How a world-class university stays on top of the curve with email campaigns.
About their newsletter.
As senior web editor at the University of Chicago, Laurie Davis sends weekly newsletters to a mix of faculty, staff, students, the Board of Trustees and other subscribers. Sounds like a pretty broad audience and lots of information to deliver, right? With smart formatting and careful analysis, Davis and her team handle the challenge with style.
"The newsletter helps us highlight innovative research at the university," says Davis, "showcase students and faculty who are doing fascinating things in the world, draw attention to prominent media stories that mention scholars, announce new appointments and highlight upcoming campus events."
With an audience of around 30,000 subscribers, keeping track of recipient behavior — and a mailing's success — wouldn't be possible without the ability to review who's received, opened, clicked or shared the newsletter. Davis continues, "We like the ability to review such a robust amount of data that Emma provides in the response section of the interface. The response metrics allow us to evaluate our content by seeing which stories our readers are choosing to click on."
Take their July 29th newsletter, for example. Of all clicks, more than one-third were on their top news story, "Sunil Kumar named dean of Chicago Booth School of Business." That's a pretty startling bit of data, and it shows how effective placement of a timely story can give you just the kind of response you were hoping for from your audience. (That's lots of clicks, of course.)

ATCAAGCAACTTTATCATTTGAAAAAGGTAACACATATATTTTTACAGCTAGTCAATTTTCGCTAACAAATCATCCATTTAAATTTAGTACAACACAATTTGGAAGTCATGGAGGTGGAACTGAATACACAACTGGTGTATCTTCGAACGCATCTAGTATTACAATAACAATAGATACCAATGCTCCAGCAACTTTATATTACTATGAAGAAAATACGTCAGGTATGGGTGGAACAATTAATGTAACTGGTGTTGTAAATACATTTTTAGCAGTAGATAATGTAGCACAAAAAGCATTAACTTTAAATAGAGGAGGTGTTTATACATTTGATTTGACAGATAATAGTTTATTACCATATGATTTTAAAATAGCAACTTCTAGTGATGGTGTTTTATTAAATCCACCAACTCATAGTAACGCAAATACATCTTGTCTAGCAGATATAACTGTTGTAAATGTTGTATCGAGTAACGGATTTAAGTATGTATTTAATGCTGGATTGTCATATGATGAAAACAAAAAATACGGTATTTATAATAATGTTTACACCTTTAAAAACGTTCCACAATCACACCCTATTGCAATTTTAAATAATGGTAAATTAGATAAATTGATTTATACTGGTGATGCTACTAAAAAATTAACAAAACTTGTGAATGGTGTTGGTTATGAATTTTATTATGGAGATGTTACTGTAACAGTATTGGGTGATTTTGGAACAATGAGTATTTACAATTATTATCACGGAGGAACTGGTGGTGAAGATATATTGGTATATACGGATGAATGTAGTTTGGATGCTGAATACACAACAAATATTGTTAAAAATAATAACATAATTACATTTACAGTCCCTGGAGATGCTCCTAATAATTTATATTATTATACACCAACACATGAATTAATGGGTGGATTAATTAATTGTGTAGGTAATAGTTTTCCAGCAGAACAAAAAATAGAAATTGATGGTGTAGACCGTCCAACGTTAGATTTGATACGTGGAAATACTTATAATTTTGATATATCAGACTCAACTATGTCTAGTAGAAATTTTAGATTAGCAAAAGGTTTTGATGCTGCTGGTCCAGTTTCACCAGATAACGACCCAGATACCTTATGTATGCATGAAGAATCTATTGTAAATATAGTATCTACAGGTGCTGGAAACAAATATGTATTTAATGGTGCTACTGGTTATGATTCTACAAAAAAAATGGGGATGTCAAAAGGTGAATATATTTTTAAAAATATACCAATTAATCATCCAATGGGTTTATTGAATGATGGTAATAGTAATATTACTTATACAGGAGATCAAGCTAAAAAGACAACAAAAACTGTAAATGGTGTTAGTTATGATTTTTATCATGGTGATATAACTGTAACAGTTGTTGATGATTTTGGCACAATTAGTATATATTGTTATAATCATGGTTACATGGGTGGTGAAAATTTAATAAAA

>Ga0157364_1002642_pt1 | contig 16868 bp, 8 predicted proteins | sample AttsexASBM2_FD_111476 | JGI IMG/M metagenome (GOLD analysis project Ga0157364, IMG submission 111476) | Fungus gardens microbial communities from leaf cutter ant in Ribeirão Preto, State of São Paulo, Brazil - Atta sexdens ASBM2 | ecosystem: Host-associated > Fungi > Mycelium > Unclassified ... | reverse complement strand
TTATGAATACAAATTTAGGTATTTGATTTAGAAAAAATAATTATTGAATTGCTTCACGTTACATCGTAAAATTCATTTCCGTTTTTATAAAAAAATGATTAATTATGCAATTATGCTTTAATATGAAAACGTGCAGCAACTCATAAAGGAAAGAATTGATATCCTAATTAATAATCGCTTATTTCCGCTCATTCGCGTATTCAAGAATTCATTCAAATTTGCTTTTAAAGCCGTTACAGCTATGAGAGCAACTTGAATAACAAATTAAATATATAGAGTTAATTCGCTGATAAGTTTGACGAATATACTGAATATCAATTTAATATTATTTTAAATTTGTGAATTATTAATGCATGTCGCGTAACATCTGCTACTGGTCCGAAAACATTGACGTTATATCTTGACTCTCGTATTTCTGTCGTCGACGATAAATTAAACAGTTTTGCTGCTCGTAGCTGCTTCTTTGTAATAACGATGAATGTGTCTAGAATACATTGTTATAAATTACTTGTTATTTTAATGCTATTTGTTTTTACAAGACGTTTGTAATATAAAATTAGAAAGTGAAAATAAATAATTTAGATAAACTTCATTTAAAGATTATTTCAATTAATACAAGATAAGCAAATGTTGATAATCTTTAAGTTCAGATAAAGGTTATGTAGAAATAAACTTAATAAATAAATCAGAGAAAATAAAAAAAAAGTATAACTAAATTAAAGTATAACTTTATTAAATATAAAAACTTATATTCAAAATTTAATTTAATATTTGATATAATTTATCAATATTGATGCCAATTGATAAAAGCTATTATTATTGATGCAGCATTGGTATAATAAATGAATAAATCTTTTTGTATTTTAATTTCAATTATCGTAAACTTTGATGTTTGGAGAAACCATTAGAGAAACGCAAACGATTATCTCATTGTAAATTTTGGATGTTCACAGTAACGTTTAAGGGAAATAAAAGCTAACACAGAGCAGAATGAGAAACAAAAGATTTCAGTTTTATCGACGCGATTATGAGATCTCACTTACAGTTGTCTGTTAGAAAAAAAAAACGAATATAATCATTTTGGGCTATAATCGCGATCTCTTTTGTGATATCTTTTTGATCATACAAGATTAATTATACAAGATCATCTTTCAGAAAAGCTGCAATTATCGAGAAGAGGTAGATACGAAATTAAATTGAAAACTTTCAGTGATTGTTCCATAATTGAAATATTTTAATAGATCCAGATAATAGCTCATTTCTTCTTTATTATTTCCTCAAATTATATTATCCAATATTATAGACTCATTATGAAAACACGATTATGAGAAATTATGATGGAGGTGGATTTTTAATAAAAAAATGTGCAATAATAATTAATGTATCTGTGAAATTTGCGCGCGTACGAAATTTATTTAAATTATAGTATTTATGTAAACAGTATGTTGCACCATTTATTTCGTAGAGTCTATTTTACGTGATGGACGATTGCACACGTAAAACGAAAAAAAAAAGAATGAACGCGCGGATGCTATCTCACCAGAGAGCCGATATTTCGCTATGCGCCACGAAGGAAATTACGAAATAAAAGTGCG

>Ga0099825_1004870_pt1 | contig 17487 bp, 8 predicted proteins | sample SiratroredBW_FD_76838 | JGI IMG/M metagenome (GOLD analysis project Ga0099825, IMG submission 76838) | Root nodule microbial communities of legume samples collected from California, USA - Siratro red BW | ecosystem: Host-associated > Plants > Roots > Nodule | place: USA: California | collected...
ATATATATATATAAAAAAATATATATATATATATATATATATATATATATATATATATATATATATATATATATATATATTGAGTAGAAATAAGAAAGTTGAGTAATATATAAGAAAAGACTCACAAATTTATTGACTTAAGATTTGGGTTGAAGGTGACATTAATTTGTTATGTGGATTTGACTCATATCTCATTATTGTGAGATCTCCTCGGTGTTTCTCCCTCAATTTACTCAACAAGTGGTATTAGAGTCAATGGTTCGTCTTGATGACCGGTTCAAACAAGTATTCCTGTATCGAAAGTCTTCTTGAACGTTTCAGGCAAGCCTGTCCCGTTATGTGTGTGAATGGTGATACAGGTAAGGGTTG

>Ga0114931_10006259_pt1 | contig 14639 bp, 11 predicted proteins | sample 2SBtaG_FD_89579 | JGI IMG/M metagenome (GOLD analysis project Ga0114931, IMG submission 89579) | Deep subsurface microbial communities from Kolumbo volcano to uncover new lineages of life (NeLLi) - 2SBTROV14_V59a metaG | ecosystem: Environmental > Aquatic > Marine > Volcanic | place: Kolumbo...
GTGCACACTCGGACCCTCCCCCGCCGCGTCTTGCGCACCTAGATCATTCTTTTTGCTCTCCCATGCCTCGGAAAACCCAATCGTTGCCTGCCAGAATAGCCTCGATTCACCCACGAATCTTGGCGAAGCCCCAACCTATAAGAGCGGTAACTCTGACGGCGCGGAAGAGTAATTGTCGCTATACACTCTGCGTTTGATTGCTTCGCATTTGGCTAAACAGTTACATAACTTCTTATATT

Why we like it.
It includes a 3-5 main stories that are summarized and followed by "full story" links, so curious readers can click to read more. This allows for overall brevity in the campaign itself and enables Davis' team to track reader interest, shaping upcoming stories and their placement in future newsletters.
In short: Heed your readers' busy lives and crowded inboxes. A typical reader probably won't weed through paragraphs and paragraphs of text to find the content that grabs them. Make that content easy to find and quick to digest. Your readers with a short attention span will absorb the summaries, while readers with more time to peruse will click to read the complete story.
Visually, UChicago News' format is consistent. A custom layout provides sections for Top Stories, Events, News Coverage and Announcements. Newsletter sections are in maroon text, with story titles in blue and story text in gray.
In short: Make consistent, intentional style choices. Choose font types and colors with an eye for readability (bonus points for you if these choices match the look of your website or brand). A well-formatted campaign draws attention away from the formatting and spotlights your content. And isn't that the point, after all?
The send-off, at a glance.
- Sent on July 29, 2010 to 29,319 people
- Open rate: 33%
- 26 shares, 33 trackable visits
- Subject line: Kumar Named Chicago Booth Dean / UChicago News / July 29, 2010
- Created using a custom layout